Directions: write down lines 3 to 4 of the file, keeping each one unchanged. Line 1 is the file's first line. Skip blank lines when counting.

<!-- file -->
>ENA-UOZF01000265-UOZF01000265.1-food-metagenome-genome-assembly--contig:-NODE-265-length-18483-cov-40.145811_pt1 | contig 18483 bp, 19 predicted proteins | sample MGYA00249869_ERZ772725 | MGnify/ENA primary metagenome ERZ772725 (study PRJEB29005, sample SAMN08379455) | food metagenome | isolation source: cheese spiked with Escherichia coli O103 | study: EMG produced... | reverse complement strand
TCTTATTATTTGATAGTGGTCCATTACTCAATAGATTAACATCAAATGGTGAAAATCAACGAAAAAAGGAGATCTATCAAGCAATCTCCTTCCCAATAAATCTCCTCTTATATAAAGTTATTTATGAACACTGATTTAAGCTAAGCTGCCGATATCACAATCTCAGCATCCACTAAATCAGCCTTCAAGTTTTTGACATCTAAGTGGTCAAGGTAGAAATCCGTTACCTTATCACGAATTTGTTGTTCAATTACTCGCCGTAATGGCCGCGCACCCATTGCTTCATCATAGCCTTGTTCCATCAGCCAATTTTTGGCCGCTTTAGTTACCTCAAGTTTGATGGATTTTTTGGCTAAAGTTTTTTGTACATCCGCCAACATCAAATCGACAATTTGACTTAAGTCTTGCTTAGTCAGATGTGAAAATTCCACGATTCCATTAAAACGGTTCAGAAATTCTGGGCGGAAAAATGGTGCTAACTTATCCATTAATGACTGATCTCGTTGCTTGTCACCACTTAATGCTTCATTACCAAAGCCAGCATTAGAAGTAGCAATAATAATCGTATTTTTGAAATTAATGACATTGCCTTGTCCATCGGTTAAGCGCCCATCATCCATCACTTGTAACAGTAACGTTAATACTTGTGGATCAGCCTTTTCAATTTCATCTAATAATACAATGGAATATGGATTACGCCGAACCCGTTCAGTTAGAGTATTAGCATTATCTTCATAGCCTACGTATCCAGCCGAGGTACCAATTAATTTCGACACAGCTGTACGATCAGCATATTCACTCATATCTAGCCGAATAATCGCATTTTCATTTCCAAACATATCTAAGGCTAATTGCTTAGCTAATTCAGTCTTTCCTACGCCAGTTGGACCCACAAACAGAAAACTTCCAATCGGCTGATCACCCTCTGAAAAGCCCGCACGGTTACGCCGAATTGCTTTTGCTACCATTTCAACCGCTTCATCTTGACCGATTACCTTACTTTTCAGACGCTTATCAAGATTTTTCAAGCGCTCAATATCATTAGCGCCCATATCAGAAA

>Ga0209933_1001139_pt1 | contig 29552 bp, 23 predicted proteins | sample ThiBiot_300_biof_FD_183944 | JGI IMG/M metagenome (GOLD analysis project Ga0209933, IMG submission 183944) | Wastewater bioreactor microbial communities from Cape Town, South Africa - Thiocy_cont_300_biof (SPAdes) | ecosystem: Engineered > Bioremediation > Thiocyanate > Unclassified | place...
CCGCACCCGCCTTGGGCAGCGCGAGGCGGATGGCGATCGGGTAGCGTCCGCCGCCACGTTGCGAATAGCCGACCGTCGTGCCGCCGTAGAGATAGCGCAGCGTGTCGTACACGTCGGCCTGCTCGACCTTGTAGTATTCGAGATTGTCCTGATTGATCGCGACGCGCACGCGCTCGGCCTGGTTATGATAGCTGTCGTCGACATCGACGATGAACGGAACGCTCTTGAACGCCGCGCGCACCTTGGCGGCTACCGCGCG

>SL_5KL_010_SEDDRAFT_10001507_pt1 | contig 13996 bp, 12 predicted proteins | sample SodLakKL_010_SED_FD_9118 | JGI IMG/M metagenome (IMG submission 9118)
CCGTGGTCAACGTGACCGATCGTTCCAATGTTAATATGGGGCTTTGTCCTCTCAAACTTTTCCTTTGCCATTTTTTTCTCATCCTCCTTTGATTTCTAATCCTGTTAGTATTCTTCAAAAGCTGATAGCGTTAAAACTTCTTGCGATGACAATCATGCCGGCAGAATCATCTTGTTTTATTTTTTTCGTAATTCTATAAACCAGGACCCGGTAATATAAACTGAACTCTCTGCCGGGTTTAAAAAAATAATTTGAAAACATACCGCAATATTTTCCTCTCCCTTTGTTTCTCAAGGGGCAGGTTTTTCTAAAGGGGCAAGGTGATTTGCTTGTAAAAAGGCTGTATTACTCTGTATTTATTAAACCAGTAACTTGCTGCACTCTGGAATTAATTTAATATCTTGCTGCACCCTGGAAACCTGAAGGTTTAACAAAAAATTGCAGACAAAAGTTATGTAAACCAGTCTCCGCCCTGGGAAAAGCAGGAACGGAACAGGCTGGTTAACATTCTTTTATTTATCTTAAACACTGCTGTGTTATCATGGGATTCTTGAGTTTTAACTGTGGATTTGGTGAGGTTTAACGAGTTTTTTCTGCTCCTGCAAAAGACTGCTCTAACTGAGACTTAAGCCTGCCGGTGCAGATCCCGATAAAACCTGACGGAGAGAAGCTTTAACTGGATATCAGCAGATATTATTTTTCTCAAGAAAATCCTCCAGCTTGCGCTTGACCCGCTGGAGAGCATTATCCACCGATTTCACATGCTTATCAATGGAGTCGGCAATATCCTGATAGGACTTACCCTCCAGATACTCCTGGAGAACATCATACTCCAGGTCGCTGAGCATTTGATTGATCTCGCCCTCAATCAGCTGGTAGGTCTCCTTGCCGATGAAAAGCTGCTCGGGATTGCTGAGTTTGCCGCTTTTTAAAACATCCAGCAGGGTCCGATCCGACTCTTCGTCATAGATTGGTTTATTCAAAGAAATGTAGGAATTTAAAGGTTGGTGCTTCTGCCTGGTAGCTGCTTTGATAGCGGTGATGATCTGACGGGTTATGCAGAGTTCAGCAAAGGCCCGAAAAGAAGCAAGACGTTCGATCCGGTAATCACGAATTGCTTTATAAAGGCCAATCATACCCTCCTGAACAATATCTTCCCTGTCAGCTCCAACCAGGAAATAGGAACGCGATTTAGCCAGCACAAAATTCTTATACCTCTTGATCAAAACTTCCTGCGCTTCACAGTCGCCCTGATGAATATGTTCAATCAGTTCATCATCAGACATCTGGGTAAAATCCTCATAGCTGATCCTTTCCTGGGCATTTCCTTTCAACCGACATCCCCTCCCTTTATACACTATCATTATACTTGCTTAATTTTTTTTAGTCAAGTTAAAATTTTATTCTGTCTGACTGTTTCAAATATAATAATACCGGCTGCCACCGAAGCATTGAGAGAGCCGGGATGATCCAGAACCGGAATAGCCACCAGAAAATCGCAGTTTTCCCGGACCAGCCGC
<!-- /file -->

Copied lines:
>Ga0209933_1001139_pt1 | contig 29552 bp, 23 predicted proteins | sample ThiBiot_300_biof_FD_183944 | JGI IMG/M metagenome (GOLD analysis project Ga0209933, IMG submission 183944) | Wastewater bioreactor microbial communities from Cape Town, South Africa - Thiocy_cont_300_biof (SPAdes) | ecosystem: Engineered > Bioremediation > Thiocyanate > Unclassified | place...
CCGCACCCGCCTTGGGCAGCGCGAGGCGGATGGCGATCGGGTAGCGTCCGCCGCCACGTTGCGAATAGCCGACCGTCGTGCCGCCGTAGAGATAGCGCAGCGTGTCGTACACGTCGGCCTGCTCGACCTTGTAGTATTCGAGATTGTCCTGATTGATCGCGACGCGCACGCGCTCGGCCTGGTTATGATAGCTGTCGTCGACATCGACGATGAACGGAACGCTCTTGAACGCCGCGCGCACCTTGGCGGCTACCGCGCG